Forum > Welfare Rights

Can I move from IR ESA to CB & thus retain some income if partner moves in?

<< < (2/6) > >>

Sunshine Meadows:
I am still having trouble reading a bunch of text at once but I want to let you know when I added my husband to my ESA claim I  was moved over to Income related Old Style ESA with my husband as a dependent. I asked several times will I be able to claim Contributions based ESA if my husband starts working again and was told yes. I don't know if that is a future proof answer but my understanding is if a person paid enough National Insurance Contributions before they became too sick to work that is carried forward as long as you remain sick. In the same way people moved from Invalidity Benefit to Contribution based ESA or combination of Contributions based and Income related. Check you paperwork for the description of what you benefit is comprised of. Mine does say Contributions based and income related.

When it comes down to it I am sorry but there is no way of knowing for sure until you change your claim .

Dont worry about not being here, it is just the way it goes sometimes.

One Girl and her Big Dog:
Thank you Sunshine.  That's reassuring.

My paperwork just says 'Income Related', but as I say i've been on IB/ESA for years and i'm sure it used to be Contribution based.

I've also checked my NI record and i've been receiving credits continually.

As you say no way to know for sure without applying, but I wanted an idea to see whether my bf moving in at some point is possible, or entirely out of the question (coz due to previous experiences there is no way i'd make myself entirely financially dependant on someone else).

Thanks again everyone.

Sunny Clouds:
Forgive me going into general financial issues, but I know a couple where they're not married and live together and where, over the decades, there have been some issues over who's got what rights and who's responsible for what.  Mostly, it's just been dealt with by haggling, but more recently it has become more of a problem.  For instance, there's the issue in relation to their home of one of them being the tenant, not both being joint tenants.  There's the issue of one having savings that the other is deemed for benefits purposes to have access to, but which the one with the savings appears reluctant to share.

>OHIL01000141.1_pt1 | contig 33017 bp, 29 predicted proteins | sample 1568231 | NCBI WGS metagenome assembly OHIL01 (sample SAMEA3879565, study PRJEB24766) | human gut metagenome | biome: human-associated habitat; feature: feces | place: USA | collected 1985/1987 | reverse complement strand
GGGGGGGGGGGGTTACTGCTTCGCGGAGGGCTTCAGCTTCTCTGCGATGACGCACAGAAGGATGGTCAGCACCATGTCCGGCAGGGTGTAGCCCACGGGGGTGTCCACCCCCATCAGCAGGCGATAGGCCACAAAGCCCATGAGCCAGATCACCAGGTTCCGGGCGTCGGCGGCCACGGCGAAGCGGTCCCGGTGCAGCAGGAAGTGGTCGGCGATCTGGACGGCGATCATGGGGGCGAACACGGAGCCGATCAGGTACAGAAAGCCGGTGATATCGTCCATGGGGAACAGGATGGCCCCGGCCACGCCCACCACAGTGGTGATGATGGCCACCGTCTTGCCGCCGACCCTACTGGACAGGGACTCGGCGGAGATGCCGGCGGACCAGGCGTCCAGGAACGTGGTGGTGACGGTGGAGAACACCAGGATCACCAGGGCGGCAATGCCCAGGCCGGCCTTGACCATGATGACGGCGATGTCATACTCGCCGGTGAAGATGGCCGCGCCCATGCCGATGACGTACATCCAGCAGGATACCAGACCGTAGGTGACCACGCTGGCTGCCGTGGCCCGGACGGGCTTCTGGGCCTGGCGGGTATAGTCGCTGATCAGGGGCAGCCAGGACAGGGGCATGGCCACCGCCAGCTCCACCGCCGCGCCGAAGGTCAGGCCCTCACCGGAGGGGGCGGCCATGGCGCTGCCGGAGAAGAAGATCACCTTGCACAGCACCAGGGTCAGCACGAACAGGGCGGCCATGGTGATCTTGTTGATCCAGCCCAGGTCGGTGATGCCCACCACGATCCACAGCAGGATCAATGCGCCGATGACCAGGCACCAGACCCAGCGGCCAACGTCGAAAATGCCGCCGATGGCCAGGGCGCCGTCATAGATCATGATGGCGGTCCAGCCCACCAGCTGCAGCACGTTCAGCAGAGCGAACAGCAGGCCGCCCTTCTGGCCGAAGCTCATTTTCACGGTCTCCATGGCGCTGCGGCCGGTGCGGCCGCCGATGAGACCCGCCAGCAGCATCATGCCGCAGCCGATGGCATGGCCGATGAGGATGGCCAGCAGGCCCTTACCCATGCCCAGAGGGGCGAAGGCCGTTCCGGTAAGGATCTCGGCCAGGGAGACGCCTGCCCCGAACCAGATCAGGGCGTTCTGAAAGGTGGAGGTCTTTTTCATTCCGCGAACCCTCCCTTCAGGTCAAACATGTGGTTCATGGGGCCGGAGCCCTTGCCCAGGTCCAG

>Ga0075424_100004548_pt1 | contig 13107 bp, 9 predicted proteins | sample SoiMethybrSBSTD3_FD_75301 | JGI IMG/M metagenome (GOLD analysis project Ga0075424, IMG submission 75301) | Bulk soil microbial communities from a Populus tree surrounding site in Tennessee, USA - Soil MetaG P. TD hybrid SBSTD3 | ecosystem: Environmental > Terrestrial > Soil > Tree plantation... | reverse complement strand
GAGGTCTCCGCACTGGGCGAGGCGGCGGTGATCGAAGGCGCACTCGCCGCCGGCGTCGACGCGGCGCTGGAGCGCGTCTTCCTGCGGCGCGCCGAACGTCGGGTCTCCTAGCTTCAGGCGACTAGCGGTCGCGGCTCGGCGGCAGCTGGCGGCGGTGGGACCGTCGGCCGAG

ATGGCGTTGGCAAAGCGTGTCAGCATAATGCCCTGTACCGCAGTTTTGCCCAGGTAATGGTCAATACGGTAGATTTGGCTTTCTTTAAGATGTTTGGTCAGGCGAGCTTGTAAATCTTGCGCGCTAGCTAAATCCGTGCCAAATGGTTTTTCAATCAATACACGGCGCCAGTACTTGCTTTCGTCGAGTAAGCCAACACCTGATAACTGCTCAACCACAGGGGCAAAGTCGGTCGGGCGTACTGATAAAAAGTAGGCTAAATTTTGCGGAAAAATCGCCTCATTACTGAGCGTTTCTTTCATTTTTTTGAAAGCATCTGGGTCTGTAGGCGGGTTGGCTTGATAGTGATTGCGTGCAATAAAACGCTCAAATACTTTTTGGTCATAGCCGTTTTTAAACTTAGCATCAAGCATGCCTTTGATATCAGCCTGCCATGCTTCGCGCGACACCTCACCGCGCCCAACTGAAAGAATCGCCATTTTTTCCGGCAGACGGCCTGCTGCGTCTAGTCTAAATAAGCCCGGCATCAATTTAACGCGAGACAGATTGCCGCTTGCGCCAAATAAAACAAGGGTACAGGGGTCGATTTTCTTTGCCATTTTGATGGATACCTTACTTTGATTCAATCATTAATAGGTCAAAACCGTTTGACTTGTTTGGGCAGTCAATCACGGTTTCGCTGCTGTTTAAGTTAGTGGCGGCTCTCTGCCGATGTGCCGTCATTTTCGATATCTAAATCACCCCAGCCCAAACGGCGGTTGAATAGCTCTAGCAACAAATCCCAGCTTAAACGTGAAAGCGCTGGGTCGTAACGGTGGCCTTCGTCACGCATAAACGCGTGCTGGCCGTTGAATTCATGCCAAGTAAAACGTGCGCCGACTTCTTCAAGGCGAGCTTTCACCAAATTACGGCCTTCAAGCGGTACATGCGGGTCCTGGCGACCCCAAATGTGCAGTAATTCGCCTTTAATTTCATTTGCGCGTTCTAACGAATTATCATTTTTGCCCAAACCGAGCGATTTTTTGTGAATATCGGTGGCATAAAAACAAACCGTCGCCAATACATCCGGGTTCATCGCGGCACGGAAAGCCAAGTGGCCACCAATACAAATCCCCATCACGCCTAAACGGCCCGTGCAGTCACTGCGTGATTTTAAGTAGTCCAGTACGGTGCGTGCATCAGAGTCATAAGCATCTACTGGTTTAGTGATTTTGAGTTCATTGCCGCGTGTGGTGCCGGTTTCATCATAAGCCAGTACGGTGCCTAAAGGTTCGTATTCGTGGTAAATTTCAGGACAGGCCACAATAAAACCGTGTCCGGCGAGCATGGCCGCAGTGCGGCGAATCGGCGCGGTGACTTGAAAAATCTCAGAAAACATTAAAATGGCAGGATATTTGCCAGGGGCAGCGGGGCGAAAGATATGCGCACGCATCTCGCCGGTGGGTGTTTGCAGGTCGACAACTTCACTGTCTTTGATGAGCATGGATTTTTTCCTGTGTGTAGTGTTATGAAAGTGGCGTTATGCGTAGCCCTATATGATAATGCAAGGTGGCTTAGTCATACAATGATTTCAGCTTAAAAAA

Issues over who's responsible for what, who's entitled to what etc. happens anyway with couples, married or not, so I'm not saying it's a specific unmarried couple thing.  What is specific to unmarried couples, though, is that the law treats them as a couple for some purposes and not for others, which is particularly an issue financially.

So I'll say to you what I've said to others, which is that I think it's well worth making sure you've thought ahead of implications over what is in joint names and what isn't, maybe with a bit of swotting up and taking into account things like age difference if one of you might approach retirement age before the other.

(Sunny avoids mentioning getting wills sorted lest anyone notice that hypocritically she hasn't got round to updating her own will when she meant to recently.)

This is really interesting to me because until I became unwell and claimed benefits I had worked and paid NI. Then maybe despite many years passing because I can paid NI contributions that means I can claim CB benefits and yet I have always been assessed as IR. I guess previously I had a 12 year period dependent on an abusive man so was not contributing then and that's been the barrier. The gap in contributing.

I'm thankful for this thread as I am learning.

Hi One Girl

If your partner moves in you’ll lose your SDP 1st as you no longer live alone, that would mean your income related amount would drop by £64/week. As you’re in the LCWRA group you need to check if you get paid this as it was abolished for new claims by David Cameron I think, but it meant income related claims don’t always get the extra £29.70, ESA is £74.70 at basic rate.

A partner joining your household would mean a change of circumstances triggering a UC claim, you wouldn’t get back onto income related ESA ever.  Housing benefit and council tax reduction stop, you’d need to include housing costs in the UC claim.

UC says that 2 adults over 25 need £509.91 plus £128.89 lower rate of the work capability element.  To work out housing costs check the local housing allowance for your area, if you’re over 35 you’ll qualify for the 1 bedroom rate. Remember these are monthly amounts

You are right PIP isn’t affected.

As for National insurance contributions, only class 1 contributions count toward contributions based ESA, class 1 contributions are paid by employees and employers.

Sorry it’s not good news


[0] Message Index

[#] Next page

[*] Previous page

Go to full version